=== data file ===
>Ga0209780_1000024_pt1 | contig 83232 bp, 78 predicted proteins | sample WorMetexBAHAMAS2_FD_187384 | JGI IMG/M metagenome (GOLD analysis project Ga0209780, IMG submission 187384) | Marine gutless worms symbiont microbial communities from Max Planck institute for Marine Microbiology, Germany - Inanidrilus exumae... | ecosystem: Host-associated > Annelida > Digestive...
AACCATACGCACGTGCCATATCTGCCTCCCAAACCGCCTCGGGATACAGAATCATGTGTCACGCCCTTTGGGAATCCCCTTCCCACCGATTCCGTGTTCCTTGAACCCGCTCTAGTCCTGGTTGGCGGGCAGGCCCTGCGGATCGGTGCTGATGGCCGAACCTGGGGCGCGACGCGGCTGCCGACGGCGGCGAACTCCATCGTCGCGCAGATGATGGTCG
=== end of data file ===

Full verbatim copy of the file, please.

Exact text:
>Ga0209780_1000024_pt1 | contig 83232 bp, 78 predicted proteins | sample WorMetexBAHAMAS2_FD_187384 | JGI IMG/M metagenome (GOLD analysis project Ga0209780, IMG submission 187384) | Marine gutless worms symbiont microbial communities from Max Planck institute for Marine Microbiology, Germany - Inanidrilus exumae... | ecosystem: Host-associated > Annelida > Digestive...
AACCATACGCACGTGCCATATCTGCCTCCCAAACCGCCTCGGGATACAGAATCATGTGTCACGCCCTTTGGGAATCCCCTTCCCACCGATTCCGTGTTCCTTGAACCCGCTCTAGTCCTGGTTGGCGGGCAGGCCCTGCGGATCGGTGCTGATGGCCGAACCTGGGGCGCGACGCGGCTGCCGACGGCGGCGAACTCCATCGTCGCGCAGATGATGGTCG